Credit Card Fee Relief on Its Way


Small businesses, and in turn consumers, could get some relief from credit card processing fees if a Senate proposal becomes law.

Currently, for every purchase a credit card user makes, a chunk of the price they pay goes to a credit card processor like Visa (Stock Quote: V) and MasterCard (Stock Quote: MA) in the form of an interchange fee charged to retailers for every transaction.  Much of that fee goes to into the credit card companies’ coffers but some of it goes toward credit card rewards program redemption.

In 2008 alone, credit card companies collected $50 billion in interchange fees, according to Sen. Dick Durbin (D – Ill.).

In stores, the fees levied by Visa and MasterCard, for example, factor into the prices consumers pay, but if Durbin has his way, those fees will soon be limited, and consumers could ultimately be protected from bigger price hikes over time.

Taking From Poor, Giving to Rich?

The mere existence of interchange fees has led to higher costs for lower-income families, according to John Conyers, Jr., Michigan Congressman and Chair of the House Judiciary Committee.

He argues that since higher-income individuals can spend more and redeem more credit card rewards points, while lower-income shoppers don’t always rack up enough points to be able to significantly benefit from them.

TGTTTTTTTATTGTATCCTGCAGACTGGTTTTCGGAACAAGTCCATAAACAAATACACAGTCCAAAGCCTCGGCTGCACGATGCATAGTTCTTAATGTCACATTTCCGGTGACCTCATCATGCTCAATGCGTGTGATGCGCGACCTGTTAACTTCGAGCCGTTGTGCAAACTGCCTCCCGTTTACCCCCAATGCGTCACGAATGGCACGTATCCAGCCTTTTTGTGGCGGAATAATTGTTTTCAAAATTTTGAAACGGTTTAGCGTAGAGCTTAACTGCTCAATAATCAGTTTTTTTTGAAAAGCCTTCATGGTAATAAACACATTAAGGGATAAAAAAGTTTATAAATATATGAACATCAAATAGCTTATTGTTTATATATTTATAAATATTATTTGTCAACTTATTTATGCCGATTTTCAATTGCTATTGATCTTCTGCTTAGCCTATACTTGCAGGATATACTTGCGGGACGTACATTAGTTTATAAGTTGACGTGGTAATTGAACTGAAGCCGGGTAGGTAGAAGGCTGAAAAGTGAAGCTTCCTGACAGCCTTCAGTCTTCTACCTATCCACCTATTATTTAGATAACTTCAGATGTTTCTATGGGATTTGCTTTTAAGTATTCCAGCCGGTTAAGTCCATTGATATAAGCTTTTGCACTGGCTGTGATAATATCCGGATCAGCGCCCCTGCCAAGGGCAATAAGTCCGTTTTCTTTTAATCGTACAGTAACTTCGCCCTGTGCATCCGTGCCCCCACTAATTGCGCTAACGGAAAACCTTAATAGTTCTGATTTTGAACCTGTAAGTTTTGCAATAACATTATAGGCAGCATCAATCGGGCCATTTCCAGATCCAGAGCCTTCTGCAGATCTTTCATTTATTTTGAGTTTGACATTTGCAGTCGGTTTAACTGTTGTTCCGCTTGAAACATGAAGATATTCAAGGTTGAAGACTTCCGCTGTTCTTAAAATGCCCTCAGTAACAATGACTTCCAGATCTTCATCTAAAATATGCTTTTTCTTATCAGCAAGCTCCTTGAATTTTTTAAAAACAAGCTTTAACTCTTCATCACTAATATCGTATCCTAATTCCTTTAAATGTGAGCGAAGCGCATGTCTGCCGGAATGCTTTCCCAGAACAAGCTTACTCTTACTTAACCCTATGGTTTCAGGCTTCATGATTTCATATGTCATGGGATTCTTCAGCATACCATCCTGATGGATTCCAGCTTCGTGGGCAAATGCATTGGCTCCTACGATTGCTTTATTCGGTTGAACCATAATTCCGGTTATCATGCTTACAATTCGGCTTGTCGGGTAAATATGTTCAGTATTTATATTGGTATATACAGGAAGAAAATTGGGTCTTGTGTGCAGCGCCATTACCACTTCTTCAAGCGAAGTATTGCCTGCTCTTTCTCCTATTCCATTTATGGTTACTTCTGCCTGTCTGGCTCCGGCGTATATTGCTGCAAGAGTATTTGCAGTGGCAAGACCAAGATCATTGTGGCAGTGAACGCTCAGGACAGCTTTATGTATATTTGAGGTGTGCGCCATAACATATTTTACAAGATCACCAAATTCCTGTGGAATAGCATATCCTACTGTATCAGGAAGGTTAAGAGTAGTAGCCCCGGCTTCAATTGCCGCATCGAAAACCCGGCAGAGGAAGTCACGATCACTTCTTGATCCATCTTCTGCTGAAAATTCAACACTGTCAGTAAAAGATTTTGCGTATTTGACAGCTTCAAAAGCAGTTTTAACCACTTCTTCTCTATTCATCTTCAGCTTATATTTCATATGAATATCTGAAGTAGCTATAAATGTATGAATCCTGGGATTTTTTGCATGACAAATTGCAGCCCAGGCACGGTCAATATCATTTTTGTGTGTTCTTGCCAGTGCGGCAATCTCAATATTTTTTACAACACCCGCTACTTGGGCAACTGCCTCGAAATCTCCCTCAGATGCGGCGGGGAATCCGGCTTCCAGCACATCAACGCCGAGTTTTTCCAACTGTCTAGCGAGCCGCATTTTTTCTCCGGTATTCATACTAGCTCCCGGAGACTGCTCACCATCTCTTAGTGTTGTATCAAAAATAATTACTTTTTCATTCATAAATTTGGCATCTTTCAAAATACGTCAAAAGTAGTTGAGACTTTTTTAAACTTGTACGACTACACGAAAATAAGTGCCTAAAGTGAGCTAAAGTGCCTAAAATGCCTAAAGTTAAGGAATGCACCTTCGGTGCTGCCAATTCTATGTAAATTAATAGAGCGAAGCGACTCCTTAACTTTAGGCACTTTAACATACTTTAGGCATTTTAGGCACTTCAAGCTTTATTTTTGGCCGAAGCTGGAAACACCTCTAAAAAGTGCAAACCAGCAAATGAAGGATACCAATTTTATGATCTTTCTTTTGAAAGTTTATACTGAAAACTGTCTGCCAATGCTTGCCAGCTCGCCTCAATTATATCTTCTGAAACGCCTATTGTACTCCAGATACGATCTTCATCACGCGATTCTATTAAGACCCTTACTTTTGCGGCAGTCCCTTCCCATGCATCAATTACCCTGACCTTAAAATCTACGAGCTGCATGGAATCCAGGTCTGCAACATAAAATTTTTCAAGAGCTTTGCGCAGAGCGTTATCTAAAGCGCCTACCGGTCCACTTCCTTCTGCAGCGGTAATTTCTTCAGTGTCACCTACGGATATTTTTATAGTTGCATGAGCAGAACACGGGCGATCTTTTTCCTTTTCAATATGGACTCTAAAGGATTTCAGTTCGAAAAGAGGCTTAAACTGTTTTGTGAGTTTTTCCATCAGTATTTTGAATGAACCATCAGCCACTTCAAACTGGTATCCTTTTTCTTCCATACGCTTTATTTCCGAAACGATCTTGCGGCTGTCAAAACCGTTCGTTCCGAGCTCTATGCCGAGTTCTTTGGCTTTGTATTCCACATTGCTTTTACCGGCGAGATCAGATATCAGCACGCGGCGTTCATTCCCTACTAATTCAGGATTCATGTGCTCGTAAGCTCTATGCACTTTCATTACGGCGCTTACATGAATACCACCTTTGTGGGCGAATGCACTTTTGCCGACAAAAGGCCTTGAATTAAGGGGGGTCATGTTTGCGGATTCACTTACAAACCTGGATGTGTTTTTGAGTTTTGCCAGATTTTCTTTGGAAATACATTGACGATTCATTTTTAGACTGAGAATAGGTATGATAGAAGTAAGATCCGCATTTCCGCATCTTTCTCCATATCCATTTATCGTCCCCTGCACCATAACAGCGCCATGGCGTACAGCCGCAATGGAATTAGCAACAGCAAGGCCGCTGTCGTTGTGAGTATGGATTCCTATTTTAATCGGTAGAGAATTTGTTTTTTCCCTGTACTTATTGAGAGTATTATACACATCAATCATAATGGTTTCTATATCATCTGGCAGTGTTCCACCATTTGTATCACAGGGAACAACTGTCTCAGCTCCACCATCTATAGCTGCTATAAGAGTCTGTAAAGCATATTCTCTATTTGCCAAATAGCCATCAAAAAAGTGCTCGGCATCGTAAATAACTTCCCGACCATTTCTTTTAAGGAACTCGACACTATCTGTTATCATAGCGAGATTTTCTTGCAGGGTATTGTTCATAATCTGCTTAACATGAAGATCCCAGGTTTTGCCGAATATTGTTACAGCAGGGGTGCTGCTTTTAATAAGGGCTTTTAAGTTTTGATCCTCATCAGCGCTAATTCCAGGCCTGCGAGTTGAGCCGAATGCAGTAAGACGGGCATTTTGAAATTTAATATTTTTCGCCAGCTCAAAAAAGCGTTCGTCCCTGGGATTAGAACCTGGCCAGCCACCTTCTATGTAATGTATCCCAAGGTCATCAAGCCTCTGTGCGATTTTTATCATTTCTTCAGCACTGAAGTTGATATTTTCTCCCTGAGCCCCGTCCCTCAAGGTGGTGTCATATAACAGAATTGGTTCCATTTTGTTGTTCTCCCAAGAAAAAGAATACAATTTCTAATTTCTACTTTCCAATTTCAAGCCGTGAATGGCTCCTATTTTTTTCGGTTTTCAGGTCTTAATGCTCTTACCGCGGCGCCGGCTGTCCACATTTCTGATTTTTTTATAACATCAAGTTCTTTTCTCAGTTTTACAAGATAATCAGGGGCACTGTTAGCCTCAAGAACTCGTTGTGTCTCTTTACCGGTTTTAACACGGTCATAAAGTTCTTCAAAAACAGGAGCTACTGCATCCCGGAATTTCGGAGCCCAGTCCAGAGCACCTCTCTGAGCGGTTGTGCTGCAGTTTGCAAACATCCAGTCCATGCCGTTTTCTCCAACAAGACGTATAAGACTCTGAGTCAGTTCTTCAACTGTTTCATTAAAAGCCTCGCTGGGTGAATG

"This is the most important question – to what extent do the costs of interchange fees come out of consumers’ pockets, especially low-income individuals who cannot take advantage of credit card reward programs,” Conyers says on his Web site.

If limits on transaction fees charged to businesses are set, small businesses won’t have to worry about processing transactions that end up losing them money.

"If I sell a Boston newspaper, I make approximately 6 cents. If someone whips out plastic, I might as well hand them the paper for nothing, because it costs me 12 to 14 cents to sell them the paper," 7-Eleven shop owner Dennis Lane told

The fees credit card companies charge are precisely why some stores have minimums that patrons need to spend before they can use their cards, even though minimums are technically not allowed under merchant agreements, notes The New York Times.

Durbin’s proposal would require card companies to negotiate interchange fees with retailers, giving more power to businesses and consumers, as MainStreet previously reported.

Senators have already approved some measures regulating interchange fees applied to debit card purchases, but have yet to determine whether to limit interest rates charged by credit card issuers and other lenders, according to MarketWatch.

“These interchange fees have real life consequences on Main Street,” Durbin said on his Web site. “Small businesses and merchants deserve a credit and debit card system that works for them and their customers, not just the big banks and credit card companies.”

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